Tips to declutter your home in 30 days

Consumed by clutter? Is procrastination a problem? Try these three simple solutions to get organized in the new year.

There are real studies that show the benefits of decluttering your space. But many people struggle with where to begin and knowing what to part with.

The Denial Pile

This is the just-in-case stuff. It’s the dress you never wear or the theme or specialty clothing. 

If someone one day does host another "aliens meets tie-dye" party, you can get a new outfit. Get rid of the one you are holding onto.

Toss those uncomfortable shoes at the back of the closet and bulky items in your house that you never really use.

Goal clothing is also an important part of this category. It’s time to get rid of that pair of jeans you’ve been holding on to just in case you lose weight. 

They likely won’t be in style if and when you reach your goal and why not celebrate your success by getting yourself a new pair?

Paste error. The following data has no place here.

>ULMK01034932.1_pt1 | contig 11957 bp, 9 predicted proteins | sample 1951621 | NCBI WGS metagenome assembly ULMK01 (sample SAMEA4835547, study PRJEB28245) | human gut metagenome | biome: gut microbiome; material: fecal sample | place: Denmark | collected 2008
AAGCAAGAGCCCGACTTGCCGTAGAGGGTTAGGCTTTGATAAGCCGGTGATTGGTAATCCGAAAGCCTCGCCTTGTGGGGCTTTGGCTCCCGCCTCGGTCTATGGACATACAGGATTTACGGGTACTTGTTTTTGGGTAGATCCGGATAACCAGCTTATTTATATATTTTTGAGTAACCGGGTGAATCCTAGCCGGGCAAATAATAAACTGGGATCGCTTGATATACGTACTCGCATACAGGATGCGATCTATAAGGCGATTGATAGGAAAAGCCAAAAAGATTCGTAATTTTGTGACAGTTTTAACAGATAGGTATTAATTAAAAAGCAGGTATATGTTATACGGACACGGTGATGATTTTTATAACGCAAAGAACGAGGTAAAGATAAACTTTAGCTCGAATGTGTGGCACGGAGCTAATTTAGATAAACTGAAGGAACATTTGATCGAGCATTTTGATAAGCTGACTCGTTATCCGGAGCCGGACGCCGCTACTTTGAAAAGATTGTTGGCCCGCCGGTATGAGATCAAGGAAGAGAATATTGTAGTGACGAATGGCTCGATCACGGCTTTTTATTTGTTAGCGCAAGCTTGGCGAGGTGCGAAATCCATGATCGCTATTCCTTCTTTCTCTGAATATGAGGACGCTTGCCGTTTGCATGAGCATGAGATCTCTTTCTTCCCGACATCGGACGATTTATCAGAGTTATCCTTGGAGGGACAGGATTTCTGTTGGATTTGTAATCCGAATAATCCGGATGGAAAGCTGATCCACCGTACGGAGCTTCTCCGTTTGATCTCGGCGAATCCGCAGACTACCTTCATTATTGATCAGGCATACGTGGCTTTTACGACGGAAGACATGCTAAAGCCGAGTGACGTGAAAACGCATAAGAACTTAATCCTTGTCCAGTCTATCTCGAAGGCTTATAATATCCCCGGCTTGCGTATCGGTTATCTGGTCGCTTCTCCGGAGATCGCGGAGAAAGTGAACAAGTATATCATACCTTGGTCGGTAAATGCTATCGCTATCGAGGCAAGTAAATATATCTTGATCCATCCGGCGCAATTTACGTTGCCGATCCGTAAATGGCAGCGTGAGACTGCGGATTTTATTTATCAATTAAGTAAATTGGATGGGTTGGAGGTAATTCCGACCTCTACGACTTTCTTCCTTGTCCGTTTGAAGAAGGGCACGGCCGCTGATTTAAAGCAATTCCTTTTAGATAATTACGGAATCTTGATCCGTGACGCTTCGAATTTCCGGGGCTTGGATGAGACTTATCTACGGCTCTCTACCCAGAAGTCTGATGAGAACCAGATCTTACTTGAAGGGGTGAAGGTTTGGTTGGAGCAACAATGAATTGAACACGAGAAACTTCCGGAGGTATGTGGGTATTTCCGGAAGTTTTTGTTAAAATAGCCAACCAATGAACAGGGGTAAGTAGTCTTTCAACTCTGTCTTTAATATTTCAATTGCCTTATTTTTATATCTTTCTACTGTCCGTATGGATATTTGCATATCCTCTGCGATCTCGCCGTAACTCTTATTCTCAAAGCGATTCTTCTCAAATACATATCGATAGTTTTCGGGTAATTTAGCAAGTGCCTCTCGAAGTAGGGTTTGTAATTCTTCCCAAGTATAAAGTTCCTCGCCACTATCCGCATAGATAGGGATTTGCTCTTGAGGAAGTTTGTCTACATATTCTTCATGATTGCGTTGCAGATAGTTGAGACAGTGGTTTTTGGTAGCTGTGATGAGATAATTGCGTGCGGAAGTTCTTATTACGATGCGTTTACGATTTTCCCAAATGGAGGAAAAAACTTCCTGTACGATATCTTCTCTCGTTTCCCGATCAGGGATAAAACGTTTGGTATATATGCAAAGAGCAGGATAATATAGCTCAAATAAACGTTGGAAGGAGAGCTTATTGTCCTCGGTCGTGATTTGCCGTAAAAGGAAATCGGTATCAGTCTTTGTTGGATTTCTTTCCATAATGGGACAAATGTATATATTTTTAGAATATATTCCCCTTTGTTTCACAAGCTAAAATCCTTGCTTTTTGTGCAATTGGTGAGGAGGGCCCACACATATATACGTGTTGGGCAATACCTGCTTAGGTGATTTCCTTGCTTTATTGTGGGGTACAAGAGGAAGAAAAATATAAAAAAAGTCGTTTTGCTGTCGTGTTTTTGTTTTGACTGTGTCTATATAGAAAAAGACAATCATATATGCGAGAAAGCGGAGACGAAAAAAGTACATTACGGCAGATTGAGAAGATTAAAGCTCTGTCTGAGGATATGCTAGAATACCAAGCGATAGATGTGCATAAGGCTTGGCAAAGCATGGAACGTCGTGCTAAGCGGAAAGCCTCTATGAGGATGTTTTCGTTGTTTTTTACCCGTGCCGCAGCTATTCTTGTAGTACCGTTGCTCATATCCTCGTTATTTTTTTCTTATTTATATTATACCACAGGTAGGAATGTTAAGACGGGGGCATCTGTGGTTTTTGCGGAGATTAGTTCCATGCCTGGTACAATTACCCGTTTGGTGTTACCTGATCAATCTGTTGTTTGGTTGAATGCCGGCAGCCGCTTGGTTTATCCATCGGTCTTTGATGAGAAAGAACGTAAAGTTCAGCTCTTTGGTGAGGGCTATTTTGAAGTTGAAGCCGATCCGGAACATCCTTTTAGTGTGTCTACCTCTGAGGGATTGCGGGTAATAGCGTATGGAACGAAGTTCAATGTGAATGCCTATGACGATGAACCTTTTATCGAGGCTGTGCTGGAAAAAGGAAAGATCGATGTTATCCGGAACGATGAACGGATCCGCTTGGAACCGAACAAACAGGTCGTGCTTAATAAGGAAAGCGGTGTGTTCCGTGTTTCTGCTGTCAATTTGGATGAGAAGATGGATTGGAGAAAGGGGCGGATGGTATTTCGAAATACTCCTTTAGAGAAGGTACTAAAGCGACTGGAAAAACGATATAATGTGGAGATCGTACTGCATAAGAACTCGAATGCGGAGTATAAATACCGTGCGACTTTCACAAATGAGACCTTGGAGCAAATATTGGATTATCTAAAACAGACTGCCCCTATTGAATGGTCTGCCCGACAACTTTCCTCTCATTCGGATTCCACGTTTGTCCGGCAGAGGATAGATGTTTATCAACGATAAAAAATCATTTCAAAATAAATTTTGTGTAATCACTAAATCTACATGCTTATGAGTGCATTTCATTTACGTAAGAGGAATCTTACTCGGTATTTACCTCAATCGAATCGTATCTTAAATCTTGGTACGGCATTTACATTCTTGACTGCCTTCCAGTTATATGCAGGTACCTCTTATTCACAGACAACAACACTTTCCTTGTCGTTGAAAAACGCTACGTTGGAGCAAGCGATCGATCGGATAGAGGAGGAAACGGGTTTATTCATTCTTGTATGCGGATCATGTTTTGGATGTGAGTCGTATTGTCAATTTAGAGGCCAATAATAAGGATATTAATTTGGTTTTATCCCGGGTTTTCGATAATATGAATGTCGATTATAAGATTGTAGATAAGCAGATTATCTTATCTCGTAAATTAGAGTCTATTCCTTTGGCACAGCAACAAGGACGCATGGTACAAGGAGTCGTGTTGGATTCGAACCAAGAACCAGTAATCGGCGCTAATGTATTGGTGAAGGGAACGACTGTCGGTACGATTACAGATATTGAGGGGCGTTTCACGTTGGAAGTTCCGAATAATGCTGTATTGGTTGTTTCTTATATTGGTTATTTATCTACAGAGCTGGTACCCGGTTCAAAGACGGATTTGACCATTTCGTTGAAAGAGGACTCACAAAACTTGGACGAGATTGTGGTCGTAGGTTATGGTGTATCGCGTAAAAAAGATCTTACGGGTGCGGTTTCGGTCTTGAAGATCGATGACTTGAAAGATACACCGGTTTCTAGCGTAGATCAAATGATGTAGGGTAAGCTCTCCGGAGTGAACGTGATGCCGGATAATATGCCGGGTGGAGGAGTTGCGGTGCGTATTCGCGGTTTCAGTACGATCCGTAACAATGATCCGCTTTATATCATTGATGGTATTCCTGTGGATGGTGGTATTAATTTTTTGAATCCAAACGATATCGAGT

If you must save stuff, limit it to one small box.

Time It or Trash It

This is the category for broken items – whether it’s a watch that doesn’t work anymore or a suitcase with a ripped zipper.

You may think you are going to get it fixed one day, but that hasn’t happened yet.

Set your timer today. Give yourself 30 days to fix it or forget it.

If you can’t get it done, then the item likely isn’t that important to your life, and you can get rid of it.

The exception would be broken sentimental items that really bring you joy.

Paper Clutter

Your kids’ artwork is almost certainly stunning. But do you need to keep the hard copy? And do you need to keep everything?

Instead of throwing everything into a drawer, try using a free photo or scanner app to convert their school and artwork into digital files.

Then invest in a digital photo frame to display some of their best work. The kids will absolutely love seeing their creations display prominently in your home.

Limit the hard copies you do save to a single box. The stuff that goes in it should be original works of art or papers with sentimental messages.  

That same idea holds true for holiday and greeting cards. Toss the box of Christmas cards you’ll never look at again. Only keep cards with special handwritten messages.

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